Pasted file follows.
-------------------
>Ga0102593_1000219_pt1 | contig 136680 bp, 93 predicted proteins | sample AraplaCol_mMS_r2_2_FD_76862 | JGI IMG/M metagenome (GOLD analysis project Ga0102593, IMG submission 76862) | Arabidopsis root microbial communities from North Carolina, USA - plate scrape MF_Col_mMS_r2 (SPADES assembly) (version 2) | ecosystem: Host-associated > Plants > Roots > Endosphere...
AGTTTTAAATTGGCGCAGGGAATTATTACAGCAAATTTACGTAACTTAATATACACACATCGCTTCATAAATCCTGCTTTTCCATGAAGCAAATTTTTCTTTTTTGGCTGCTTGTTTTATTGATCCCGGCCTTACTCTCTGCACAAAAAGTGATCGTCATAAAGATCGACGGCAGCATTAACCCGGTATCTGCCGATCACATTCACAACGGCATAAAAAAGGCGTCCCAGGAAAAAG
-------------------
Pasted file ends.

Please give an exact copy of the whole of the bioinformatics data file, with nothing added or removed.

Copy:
>Ga0102593_1000219_pt1 | contig 136680 bp, 93 predicted proteins | sample AraplaCol_mMS_r2_2_FD_76862 | JGI IMG/M metagenome (GOLD analysis project Ga0102593, IMG submission 76862) | Arabidopsis root microbial communities from North Carolina, USA - plate scrape MF_Col_mMS_r2 (SPADES assembly) (version 2) | ecosystem: Host-associated > Plants > Roots > Endosphere...
AGTTTTAAATTGGCGCAGGGAATTATTACAGCAAATTTACGTAACTTAATATACACACATCGCTTCATAAATCCTGCTTTTCCATGAAGCAAATTTTTCTTTTTTGGCTGCTTGTTTTATTGATCCCGGCCTTACTCTCTGCACAAAAAGTGATCGTCATAAAGATCGACGGCAGCATTAACCCGGTATCTGCCGATCACATTCACAACGGCATAAAAAAGGCGTCCCAGGAAAAAG